All that said, however, Dockins made clear that FTR “respectfully disagree with your presumptive conclusion that use of the mark FEAR THE REVOLT creates a likelihood of confusion with and infringement of the mark THE REVOLT. Before addressing a likelihood of confusion analysis, we must first clear up what your clients claim as their mark. It appears that their use has been inconsistent and different from location to location. Such inconsistent uses could result in a finding that your clients have an unprotectable phantom mark or no rights in any mark whatsoever. In your letter you refer to the mark as THE REVOLT. In the evidence provided the mark is shown as THE REVOLT or REVOLT! or ¡REVOLT! or REVOLT.” 

Dockins also explained that tag teams with similar names have always existed in professional wrestling, using The Midnight Express, The Rock N’ Roll Express and The Midnight Express as an example.    The letter also pointed out the different usages of the word “Warrior” in professional wrestling over the years, from Ultimate Warrior to The Road Warriors and beyond and that none of those led to a confusion in the marketplace.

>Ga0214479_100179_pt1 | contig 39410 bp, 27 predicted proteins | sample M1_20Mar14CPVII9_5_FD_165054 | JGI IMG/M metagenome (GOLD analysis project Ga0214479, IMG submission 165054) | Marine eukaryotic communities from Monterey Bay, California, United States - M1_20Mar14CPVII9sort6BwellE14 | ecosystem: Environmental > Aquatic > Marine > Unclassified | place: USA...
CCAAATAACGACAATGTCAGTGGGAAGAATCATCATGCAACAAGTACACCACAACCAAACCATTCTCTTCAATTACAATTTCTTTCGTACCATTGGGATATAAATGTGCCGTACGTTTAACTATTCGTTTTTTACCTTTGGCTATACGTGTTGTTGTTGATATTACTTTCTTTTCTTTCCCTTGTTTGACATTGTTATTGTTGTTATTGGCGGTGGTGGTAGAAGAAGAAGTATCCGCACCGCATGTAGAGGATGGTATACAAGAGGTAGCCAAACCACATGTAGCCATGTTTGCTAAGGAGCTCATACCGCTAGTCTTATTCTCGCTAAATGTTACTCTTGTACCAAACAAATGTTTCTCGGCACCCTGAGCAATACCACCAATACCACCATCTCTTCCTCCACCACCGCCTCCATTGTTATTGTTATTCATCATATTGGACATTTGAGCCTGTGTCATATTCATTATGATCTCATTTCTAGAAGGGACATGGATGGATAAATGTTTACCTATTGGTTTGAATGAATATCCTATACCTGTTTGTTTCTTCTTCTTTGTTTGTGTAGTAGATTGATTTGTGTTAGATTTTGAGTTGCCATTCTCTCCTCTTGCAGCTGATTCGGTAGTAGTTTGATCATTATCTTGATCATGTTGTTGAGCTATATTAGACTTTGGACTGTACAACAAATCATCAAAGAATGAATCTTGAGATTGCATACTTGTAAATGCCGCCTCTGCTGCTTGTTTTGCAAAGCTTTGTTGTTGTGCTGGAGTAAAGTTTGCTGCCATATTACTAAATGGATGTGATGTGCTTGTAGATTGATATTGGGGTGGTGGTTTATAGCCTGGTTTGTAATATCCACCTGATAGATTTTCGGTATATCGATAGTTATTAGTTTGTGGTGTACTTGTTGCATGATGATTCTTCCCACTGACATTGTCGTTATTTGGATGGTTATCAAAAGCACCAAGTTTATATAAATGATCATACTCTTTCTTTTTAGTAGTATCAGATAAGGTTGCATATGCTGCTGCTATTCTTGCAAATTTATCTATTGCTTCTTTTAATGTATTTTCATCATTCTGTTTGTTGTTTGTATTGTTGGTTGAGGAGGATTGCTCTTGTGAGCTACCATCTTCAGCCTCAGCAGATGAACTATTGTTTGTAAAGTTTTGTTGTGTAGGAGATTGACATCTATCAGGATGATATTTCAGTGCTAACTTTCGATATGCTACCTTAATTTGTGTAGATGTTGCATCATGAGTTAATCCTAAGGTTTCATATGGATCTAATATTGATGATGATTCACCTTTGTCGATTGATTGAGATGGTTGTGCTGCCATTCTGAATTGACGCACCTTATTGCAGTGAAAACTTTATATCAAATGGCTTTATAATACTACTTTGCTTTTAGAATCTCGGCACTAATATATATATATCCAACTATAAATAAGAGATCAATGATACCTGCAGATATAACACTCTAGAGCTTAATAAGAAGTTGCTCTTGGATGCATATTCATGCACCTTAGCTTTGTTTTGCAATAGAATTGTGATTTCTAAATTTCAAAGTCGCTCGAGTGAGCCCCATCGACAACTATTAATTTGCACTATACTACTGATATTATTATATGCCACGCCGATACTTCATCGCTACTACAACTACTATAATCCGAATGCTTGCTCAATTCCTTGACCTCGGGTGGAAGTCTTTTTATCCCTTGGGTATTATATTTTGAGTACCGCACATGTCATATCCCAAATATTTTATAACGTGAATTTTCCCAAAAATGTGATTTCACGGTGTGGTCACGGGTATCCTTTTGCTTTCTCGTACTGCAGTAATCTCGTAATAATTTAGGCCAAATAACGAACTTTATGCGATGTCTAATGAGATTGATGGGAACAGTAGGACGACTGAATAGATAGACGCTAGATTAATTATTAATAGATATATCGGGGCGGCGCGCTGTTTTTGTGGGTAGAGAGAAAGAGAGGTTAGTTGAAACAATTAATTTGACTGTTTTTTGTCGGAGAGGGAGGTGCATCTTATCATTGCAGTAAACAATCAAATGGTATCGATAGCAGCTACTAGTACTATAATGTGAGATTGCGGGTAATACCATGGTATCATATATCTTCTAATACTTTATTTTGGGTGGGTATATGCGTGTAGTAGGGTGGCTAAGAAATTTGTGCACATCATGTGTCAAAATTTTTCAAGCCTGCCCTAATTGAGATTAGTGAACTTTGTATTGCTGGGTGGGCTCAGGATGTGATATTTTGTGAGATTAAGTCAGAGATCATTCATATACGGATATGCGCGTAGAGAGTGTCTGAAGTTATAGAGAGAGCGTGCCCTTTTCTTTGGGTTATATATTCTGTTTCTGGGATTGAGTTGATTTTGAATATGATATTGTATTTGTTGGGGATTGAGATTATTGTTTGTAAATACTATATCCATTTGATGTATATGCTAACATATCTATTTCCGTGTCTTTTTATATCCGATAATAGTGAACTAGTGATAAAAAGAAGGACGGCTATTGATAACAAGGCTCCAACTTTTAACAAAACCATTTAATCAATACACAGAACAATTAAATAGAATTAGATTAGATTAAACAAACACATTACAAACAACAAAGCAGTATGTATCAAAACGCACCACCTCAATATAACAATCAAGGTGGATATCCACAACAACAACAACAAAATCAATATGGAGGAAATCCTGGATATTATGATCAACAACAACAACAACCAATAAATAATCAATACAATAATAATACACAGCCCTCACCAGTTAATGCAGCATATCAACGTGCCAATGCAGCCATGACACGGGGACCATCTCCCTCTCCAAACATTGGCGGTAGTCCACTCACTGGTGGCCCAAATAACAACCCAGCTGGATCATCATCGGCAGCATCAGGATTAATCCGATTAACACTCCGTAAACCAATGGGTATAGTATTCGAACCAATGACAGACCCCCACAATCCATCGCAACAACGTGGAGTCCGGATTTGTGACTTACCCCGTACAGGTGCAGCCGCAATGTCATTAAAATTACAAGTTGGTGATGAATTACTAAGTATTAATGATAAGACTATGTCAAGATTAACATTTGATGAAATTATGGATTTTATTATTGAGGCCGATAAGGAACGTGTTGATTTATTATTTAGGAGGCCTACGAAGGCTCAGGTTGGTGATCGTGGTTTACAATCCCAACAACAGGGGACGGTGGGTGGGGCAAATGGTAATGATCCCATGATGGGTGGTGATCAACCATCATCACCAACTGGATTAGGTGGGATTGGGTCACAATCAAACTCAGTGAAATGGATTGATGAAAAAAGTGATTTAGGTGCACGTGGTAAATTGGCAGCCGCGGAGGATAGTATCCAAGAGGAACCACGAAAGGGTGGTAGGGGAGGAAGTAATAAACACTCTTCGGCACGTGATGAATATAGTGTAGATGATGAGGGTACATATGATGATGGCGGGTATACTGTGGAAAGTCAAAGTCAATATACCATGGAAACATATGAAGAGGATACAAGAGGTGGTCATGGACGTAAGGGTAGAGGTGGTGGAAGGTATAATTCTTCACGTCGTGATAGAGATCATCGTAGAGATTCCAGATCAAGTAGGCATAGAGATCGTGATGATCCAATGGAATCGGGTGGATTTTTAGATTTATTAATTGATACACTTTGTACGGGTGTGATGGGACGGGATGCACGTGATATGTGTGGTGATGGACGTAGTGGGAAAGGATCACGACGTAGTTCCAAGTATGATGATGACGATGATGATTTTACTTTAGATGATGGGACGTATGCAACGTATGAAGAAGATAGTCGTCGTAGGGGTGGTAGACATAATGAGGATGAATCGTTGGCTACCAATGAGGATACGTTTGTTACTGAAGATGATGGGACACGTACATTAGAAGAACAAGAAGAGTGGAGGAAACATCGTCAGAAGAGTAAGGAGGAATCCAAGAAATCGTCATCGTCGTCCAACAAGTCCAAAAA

Dockin’s letter states that whether the former Revival move forward with the trademark filing of “Fear the Revolt” or not, the team “can and will continue” to use the phrase in a “descriptive form”, noting, “The entire purpose behind use of the word “revolt” and “fear the revolt” was a commentary on our clients’ departure from the WWE; they “revolted” against the establishment. As you may know, descriptive fair use permits use of another’s trademark to describe the user’s products or services, rather than as a trademark to indicate the source of the products or services. This usually is appropriate where the trademark concerned has a descriptive meaning in addition to its secondary meaning as a trademark. In this instance, the word “revolt” clearly has a descriptive meaning and may be freely used by our clients or anyone else in the wrestling business.”

Dockins also argued that even if the Trademark Office or a court of law ruled that there could be a likelihood of confusion, Zane and Riley could “best’ hope for a concurrent use proceeding, where the trademark would, in blue collar terms, be carved out for usage in certain States/markets for one entity claiming original ownership and others for the second entity.